Observations made using The very large telescope (VLT) Of the Southern European Observatory (ESO) Discovered for the first time that a star orbiting the massive black hole in the center of the Milky Way moves exactly as Einstein predicted in his general theory of relativity. His orbit is in the form of a rosette rather than an ellipse, as Newton predicted in his theory of gravity. This long-sought result has been made possible by increasingly accurate measurements for close to thirty years, which have allowed scientists to decipher the mysteries of the monster lurking in the heart of our galaxy.
“Einstein’s general theory of relativity predicts that related orbits of one object around another are not closed, as in Newtonian gravity, but take (change direction) forward in the plane of motion. This famous effect – first seen in the orbit of a solar star – was the first proof of relativity A hundred years later, we discovered the same effect in the motion of a star that surrounds the source of concentrated Sagitarius (Sagittarius) radio broadcasting * The area where the black hole is in the center of the Milky Way, this observational breakthrough reinforces the proof that Sagittarius A * must be a black hole on – Massive with a mass 4 million times the mass of the sun, Reinhard Gantzel says Manage at the Max Planck Institute for Physics Abroad (MPE in Graching Germany and the planner of the thirty-year program that led to this result
Sagittarius A *, which is 26,000 light-years from the sun and the dense cluster of stars around it, provides a unique physics experiment in an extreme regime and has not been otherwise explored by gravity. One of these 2S stars moves toward the massive black hole for a distance of less than 20 billion kilometers (according to 122 from the distance between the sun and the earth and this makes it one of the closest stars ever found in orbit around the massive black hole in its closest proximity to the 2S black hole, moving in space almost three percent of the speed of light and completing the coffee every 16 years “after tracking the star in its orbit From two and a half decades, our excellent measurements firmly reveal N. Japheth Schwarzschild of its orbit 2S around Sagittarius A * “, says Stefan Gilsn from MPE, who led the analysis of the measurements published today in the journal Astronomy & Astrophysics.
Most of the stars and planets have a non-circular orbit so they approach and move away from the body around them. The 2S trajectory is oblique, meaning the location of its closest point to the supermassive black hole changes with each turn, so the next trajectory is rotated relative to the previous one, forming a rosette shape. General relativity provides accurate prediction of the degree of change of trajectory and the latest measurements from this study fit the theory accurately. This effect, known as Schwarzschild’s orbit, was never measured before for a star around a massive black hole of the type found in the center of each galaxy.
Research using the ESO VLT also helps scientists learn more about the environment of the massive black hole at the center of the Milky Way. “Because 2S measurements fit so well in general relativity we can set stricter limits on the amount of invisible material such as scattered dark matter or perhaps smaller black holes found around Sagitarius A *. It is of great interest to understand the formation and evolution of black holes on – Massive say Gee Perrin and Karin Pro are the leading scientists of the project in France.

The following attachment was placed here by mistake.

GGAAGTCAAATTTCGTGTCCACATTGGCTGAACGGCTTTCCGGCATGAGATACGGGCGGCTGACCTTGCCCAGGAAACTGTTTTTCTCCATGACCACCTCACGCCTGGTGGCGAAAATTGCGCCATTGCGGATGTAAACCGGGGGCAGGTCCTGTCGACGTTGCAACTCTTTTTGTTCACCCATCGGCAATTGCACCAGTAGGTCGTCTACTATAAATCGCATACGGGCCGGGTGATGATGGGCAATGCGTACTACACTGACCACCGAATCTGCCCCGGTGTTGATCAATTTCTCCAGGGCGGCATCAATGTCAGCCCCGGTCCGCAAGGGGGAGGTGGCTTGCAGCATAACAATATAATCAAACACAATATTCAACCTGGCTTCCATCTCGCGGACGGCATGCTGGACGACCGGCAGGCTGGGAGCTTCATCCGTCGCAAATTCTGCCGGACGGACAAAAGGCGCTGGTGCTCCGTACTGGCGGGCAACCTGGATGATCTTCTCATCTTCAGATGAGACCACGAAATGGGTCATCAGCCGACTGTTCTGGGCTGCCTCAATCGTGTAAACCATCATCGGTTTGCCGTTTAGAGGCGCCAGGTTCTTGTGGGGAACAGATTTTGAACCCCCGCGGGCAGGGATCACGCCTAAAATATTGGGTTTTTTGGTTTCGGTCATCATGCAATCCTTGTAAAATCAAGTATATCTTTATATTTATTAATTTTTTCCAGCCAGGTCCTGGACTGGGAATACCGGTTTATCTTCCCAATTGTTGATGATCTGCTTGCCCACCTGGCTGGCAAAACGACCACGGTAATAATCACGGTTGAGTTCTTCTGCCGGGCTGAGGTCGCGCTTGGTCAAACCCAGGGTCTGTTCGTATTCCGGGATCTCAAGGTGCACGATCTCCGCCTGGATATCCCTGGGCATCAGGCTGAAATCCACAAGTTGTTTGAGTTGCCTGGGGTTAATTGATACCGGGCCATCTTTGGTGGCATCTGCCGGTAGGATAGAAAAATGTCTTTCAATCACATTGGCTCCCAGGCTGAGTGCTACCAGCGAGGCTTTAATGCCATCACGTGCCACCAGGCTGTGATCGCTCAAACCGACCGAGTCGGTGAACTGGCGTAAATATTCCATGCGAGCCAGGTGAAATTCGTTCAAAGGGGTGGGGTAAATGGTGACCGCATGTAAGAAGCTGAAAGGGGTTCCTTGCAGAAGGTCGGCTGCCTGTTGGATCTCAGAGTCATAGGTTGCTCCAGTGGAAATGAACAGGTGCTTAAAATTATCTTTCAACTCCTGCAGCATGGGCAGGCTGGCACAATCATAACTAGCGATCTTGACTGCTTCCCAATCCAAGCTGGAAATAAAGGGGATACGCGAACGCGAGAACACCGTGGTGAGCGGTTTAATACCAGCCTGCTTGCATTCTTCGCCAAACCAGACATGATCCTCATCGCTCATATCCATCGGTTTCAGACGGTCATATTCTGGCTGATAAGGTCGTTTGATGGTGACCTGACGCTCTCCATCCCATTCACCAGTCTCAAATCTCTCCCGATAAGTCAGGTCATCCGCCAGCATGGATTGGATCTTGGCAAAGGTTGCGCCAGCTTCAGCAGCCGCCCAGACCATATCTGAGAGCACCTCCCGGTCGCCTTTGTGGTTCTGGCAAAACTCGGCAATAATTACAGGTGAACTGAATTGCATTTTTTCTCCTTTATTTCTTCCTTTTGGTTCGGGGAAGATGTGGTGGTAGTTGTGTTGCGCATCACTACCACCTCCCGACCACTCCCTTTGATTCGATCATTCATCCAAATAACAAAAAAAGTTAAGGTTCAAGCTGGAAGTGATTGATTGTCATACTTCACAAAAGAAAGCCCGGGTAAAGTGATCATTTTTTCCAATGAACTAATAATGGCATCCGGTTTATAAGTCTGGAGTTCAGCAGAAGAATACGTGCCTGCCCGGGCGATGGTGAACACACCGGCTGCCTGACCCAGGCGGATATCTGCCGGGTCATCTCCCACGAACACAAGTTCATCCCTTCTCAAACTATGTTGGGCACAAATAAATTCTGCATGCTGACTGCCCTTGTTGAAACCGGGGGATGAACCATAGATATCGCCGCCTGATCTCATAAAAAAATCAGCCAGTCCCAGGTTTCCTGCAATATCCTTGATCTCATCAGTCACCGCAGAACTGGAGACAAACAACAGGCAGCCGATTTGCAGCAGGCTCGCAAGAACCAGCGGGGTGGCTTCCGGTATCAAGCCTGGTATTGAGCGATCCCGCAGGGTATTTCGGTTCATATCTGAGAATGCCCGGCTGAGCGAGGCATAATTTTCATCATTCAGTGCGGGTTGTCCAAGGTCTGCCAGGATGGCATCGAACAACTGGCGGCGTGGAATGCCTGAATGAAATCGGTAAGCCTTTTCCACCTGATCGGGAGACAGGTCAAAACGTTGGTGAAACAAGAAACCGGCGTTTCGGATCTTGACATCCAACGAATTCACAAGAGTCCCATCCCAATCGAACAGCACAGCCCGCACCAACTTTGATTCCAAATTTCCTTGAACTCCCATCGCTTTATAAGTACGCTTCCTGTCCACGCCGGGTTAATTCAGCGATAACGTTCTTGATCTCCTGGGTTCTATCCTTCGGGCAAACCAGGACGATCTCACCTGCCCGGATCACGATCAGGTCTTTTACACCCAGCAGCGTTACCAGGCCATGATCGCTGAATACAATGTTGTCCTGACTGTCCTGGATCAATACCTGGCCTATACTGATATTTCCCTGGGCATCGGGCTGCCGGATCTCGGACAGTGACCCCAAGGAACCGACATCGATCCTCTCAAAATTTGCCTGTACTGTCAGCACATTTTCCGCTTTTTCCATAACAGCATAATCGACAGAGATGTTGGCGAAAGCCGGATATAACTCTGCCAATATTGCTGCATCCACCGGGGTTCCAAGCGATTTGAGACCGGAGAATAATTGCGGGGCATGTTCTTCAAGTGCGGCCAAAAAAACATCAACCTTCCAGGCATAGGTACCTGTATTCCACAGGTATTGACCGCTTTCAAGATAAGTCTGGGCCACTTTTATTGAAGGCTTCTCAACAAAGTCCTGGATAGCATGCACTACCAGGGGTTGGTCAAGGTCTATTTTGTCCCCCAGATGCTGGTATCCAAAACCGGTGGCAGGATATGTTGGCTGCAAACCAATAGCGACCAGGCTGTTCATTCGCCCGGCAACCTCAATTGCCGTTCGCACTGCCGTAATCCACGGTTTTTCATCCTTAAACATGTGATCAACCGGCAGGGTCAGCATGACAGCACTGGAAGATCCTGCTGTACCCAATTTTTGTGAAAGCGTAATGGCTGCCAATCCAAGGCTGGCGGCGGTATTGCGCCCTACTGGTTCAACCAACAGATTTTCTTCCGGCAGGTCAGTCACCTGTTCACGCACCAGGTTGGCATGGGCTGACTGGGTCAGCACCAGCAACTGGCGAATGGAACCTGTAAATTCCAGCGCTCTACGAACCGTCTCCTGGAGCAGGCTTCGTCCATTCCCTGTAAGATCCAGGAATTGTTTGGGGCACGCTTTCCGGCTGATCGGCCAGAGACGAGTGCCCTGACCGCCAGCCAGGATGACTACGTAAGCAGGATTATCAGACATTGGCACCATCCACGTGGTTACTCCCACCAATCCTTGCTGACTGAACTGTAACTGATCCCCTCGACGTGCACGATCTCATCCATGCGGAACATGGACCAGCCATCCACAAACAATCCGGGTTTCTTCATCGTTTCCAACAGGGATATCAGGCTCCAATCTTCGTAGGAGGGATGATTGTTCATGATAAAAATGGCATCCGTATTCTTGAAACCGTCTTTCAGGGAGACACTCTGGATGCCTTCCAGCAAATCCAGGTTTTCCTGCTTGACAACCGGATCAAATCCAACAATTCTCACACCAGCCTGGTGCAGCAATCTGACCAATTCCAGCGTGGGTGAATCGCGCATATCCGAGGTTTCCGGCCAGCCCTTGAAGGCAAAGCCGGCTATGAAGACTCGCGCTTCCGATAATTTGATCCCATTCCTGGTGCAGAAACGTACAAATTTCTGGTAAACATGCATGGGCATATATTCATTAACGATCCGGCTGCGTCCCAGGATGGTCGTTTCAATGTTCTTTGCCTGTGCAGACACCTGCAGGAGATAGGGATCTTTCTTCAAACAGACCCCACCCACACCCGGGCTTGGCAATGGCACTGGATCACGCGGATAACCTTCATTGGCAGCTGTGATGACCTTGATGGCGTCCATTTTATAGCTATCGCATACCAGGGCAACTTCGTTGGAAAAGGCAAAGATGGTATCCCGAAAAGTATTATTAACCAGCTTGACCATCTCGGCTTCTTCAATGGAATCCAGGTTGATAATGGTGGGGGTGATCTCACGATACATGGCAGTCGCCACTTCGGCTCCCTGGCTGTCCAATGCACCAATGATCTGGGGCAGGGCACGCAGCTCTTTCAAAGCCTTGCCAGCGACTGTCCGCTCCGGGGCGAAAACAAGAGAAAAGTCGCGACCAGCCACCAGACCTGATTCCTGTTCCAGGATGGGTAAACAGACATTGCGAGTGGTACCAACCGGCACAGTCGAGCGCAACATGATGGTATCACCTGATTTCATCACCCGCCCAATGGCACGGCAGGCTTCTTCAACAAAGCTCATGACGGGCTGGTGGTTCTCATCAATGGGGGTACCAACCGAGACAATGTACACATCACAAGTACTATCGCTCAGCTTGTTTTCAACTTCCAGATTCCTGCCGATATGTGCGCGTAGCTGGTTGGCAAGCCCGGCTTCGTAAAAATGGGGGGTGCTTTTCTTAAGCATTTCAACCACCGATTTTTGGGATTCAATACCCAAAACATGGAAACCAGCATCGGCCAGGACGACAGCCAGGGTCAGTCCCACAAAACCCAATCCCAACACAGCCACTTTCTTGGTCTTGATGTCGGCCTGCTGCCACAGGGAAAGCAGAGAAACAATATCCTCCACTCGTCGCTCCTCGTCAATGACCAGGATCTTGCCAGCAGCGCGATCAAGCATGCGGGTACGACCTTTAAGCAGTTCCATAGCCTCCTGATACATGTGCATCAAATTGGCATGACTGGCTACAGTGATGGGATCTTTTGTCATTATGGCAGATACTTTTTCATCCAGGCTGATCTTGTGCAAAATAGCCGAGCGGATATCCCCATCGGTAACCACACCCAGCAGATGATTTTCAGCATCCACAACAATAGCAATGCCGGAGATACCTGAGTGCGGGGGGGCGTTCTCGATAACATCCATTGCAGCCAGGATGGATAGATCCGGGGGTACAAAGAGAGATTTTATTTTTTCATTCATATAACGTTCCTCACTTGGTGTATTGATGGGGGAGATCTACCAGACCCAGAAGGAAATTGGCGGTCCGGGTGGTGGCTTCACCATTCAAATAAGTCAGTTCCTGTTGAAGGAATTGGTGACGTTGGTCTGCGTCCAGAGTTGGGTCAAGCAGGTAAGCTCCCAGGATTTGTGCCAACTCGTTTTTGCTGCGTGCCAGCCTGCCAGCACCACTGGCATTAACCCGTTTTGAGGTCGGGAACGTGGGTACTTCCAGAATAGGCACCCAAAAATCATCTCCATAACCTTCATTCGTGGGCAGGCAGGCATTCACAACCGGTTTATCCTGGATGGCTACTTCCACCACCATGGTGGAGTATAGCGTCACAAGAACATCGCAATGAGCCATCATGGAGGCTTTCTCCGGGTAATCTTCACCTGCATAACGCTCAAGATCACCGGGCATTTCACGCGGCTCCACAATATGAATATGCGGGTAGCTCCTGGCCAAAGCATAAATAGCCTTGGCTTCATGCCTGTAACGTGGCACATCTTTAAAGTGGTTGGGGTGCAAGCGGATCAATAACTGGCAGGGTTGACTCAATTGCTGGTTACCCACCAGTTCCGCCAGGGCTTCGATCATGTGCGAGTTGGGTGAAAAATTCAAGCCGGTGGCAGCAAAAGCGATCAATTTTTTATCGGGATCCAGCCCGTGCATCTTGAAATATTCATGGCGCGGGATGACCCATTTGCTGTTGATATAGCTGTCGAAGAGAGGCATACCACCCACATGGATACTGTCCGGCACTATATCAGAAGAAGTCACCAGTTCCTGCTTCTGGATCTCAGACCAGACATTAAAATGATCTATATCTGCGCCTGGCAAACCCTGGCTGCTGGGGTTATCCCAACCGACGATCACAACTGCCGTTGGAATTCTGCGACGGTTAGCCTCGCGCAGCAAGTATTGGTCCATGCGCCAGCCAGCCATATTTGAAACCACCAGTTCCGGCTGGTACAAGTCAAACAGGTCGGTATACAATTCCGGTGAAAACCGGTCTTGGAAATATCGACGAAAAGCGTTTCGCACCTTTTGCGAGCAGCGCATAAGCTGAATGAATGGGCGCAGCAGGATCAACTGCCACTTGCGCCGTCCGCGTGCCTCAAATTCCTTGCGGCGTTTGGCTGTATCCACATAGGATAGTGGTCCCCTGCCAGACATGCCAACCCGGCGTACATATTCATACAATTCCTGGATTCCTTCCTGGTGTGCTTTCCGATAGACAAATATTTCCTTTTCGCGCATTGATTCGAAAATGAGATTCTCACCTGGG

This results in the culmination of 27 years of observation of the 2S star using, for the most part, a fleet of ESO VLT devices found in the Atacama Desert in Chile. The number of data indicating the location and velocity of the star indicates the thoroughness and accuracy of the new study: the team made a total of more than 330 measurements, using the GRAVITY, SINFONI and NACO instruments. Because it takes 2S years to orbit the massive black hole, it has been essential to follow the star for close to three decades to reveal the intricacies of its orbital motion.
The study was conducted by an international team led by Frank Eisenhower of MPE with collaborators from France, Portugal, Germany and ESO. The team created the GRAVITY collaboration, named after the device they developed for the VLT infrometer, which integrates the light of all four telescopes 8 meters of VLT to a telescope on (with a resolution equivalent to a 130-meter telescope.) The same team reported in 2018 another effect that predicted general relativity: They saw that the 2S light was stretched to longer wavelengths as the star moved closer to the Sagittarius A * . ”Our previous result showed that the light emitted from the star experienced general relativity. Now we have shown that the star itself feels the effects of general relativity, “says Paulo Garcia, a researcher at Portugal’s Center for Astrophysics and Gravity and one of the leading scientists of the GRAVITY project.
Using the exceptionally large ESO telescope, ESO’s next telescope, the team believes it will be able to see much weaker stars with an orbit even closer to the massive black hole. “If we’re lucky we might catch stars that are close enough to feel the spinning round of the black hole, Andrews Eckert of Cologne University says another leading scientist of the project means astronomers can measure both the vertices and masses that characterize Sagitarius A * and define space and time around it.” It will again be a whole different level of relativity experimentation, ”Eckert says.
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